LSAT and 1L performance

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cccZillo
Posts: 51
Joined: Tue Apr 13, 2010 3:27 am

LSAT and 1L performance

Postby cccZillo » Mon Nov 29, 2010 5:08 pm

Let me start off by saying that this question has nothing to do with me (or anyone for that matter) choosing which law school they are going to. That would be crazy. It’s just a theory I wanted to run by the many people on this board that know much, much more than I do.

I’ve been reading a lot that hard work in law school can only take you so far, and after that a lot of it comes down to “getting it.” I’ve also heard that the LSAT is a fairly good indicator of this “getting it” factor, primarily when it comes to the first year of classes. (I would think both these premises could be argued)

That all being said, would someone attending a law school where their LSAT is significantly (10+ points) over the median put them at a distinct advantage over their classmates?

Again, I PROMISE this is not what I’m thinking about doing. Just wondering if there’s validity to this line of thinking. Thanks all.

jetlagz28
Posts: 191
Joined: Tue Jan 20, 2009 11:56 pm

Re: LSAT and 1L performance

Postby jetlagz28 » Mon Nov 29, 2010 5:16 pm

I go to American University WCL and easily had the lowest LSAT score in my class. I am currently a 2L and riding the curve at the 50th percentile, in the middle of the middle of the pack.

I got a 153 on my LSAT (Winter 2008) with a 3.1 GPA. I was lucky to get in.

Just wanted to offer you something to think about.
Last edited by jetlagz28 on Mon Nov 29, 2010 5:18 pm, edited 1 time in total.

tesoro
Posts: 472
Joined: Fri Sep 11, 2009 8:10 pm

Re: LSAT and 1L performance

Postby tesoro » Mon Nov 29, 2010 5:17 pm

cccZillo wrote:Let me start off by saying that this question has nothing to do with me (or anyone for that matter) choosing which law school they are going to. That would be crazy. It’s just a theory I wanted to run by the many people on this board that know much, much more than I do.

I’ve been reading a lot that hard work in law school can only take you so far, and after that a lot of it comes down to “getting it.” I’ve also heard that the LSAT is a fairly good indicator of this “getting it” factor, primarily when it comes to the first year of classes. (I would think both these premises could be argued)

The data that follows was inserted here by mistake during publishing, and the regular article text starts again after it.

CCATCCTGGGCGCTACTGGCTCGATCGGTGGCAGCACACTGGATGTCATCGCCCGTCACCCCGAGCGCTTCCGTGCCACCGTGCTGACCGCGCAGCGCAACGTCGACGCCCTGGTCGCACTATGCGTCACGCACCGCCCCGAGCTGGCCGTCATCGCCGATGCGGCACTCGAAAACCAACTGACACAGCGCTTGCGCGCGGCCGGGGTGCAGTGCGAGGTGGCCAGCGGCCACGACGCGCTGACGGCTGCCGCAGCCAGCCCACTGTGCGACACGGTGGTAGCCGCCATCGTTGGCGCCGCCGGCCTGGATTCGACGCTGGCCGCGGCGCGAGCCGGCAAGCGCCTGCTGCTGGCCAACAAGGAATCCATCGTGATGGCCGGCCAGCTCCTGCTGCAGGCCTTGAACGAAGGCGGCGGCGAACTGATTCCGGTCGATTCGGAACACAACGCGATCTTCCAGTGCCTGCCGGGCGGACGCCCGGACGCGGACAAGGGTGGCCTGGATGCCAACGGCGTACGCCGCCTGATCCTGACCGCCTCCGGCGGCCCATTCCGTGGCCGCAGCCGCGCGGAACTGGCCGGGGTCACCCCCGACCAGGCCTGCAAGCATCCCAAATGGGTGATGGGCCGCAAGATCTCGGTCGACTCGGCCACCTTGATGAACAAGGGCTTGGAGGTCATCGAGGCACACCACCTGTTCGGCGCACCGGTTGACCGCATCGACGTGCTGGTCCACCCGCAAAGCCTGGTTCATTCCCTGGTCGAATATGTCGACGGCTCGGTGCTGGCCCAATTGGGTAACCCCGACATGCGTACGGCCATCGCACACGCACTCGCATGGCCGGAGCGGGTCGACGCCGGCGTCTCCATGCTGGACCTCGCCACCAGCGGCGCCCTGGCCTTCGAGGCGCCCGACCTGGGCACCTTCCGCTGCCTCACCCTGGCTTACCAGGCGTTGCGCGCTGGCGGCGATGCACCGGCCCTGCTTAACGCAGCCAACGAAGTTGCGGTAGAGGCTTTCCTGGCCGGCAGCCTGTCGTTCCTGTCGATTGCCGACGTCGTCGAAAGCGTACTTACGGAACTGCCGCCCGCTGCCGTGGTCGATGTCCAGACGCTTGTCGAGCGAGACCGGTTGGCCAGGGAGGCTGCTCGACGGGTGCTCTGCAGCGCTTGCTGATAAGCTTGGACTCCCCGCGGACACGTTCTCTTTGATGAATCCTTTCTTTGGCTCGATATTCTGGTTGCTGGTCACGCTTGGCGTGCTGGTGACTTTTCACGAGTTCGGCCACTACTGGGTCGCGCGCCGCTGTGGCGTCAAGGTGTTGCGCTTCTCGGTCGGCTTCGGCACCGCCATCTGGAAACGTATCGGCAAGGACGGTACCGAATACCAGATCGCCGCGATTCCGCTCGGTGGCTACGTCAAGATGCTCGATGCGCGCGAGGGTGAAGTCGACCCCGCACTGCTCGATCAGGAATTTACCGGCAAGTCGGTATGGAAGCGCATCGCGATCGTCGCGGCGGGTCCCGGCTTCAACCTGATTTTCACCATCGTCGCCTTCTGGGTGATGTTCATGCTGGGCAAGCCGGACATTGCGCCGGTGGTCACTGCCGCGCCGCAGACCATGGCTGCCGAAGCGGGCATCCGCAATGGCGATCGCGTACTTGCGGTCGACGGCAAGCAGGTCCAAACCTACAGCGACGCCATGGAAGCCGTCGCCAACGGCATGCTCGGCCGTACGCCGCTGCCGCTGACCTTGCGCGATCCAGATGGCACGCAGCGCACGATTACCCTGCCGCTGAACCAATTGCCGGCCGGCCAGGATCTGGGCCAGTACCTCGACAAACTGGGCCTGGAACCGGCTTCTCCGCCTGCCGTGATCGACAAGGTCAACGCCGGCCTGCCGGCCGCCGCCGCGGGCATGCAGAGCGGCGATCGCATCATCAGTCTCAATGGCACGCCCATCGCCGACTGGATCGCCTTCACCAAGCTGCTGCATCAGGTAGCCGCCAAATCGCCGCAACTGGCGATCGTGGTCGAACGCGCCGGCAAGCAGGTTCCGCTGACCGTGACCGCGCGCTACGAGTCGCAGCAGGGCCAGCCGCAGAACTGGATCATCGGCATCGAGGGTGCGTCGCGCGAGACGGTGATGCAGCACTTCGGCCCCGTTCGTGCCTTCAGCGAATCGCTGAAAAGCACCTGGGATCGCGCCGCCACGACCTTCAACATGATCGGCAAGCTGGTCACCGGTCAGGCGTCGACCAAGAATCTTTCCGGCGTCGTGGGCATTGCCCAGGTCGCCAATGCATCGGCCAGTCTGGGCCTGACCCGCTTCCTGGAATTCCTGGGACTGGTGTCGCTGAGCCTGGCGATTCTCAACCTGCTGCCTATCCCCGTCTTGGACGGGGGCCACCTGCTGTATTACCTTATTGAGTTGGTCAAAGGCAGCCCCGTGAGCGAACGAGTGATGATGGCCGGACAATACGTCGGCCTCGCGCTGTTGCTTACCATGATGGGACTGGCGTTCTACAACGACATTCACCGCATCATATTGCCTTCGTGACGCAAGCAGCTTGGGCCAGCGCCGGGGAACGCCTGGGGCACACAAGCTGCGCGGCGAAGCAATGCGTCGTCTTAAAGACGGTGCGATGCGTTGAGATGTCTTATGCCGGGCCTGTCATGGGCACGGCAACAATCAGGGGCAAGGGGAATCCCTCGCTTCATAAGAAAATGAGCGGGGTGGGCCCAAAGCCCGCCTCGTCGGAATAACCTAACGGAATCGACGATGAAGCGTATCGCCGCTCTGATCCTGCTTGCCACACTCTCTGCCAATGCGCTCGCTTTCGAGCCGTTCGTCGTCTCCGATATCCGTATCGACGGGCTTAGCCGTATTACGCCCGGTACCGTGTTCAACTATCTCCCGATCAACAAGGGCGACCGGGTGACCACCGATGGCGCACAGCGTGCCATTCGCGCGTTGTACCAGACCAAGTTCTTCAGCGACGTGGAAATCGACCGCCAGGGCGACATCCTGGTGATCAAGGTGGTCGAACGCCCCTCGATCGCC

That all being said, would someone attending a law school where their LSAT is significantly (10+ points) over the median put them at a distinct advantage over their classmates?

Again, I PROMISE this is not what I’m thinking about doing. Just wondering if there’s validity to this line of thinking. Thanks all.


The question seems moot. Even if you would have a significant advantage, if you went to that school rather than one where you would have the median LSAT, you would probably need to be #1 in your class to have the same job opportunities as you would at median of the higher ranked school.

cccZillo
Posts: 51
Joined: Tue Apr 13, 2010 3:27 am

Re: LSAT and 1L performance

Postby cccZillo » Mon Nov 29, 2010 5:46 pm

tesoro wrote:The question seems moot. Even if you would have a significant advantage, if you went to that school rather than one where you would have the median LSAT, you would probably need to be #1 in your class to have the same job opportunities as you would at median of the higher ranked school.



Oh yeah, doing this would make no sense pragmatically. Even a splitter isn't going to be that much above the median without being able to get into more highly ranked schools. I was sort of looking at the question in a vacuum. Then again that never really works.

whymeohgodno
Posts: 2508
Joined: Mon Jul 19, 2010 8:15 pm

Re: LSAT and 1L performance

Postby whymeohgodno » Mon Nov 29, 2010 5:47 pm

There is something like a 16% correlation with LSAT+1L grades. More than 80% of your 1L grades is affected by stuff other than your LSAT.

Renzo
Posts: 4265
Joined: Tue Dec 02, 2008 3:23 am

Re: LSAT and 1L performance

Postby Renzo » Mon Nov 29, 2010 5:50 pm

LSAT is the single strongest predictor of 1L performance, but it is not a strong predictor at all. It's only because nothing else seems to be predictive at all.




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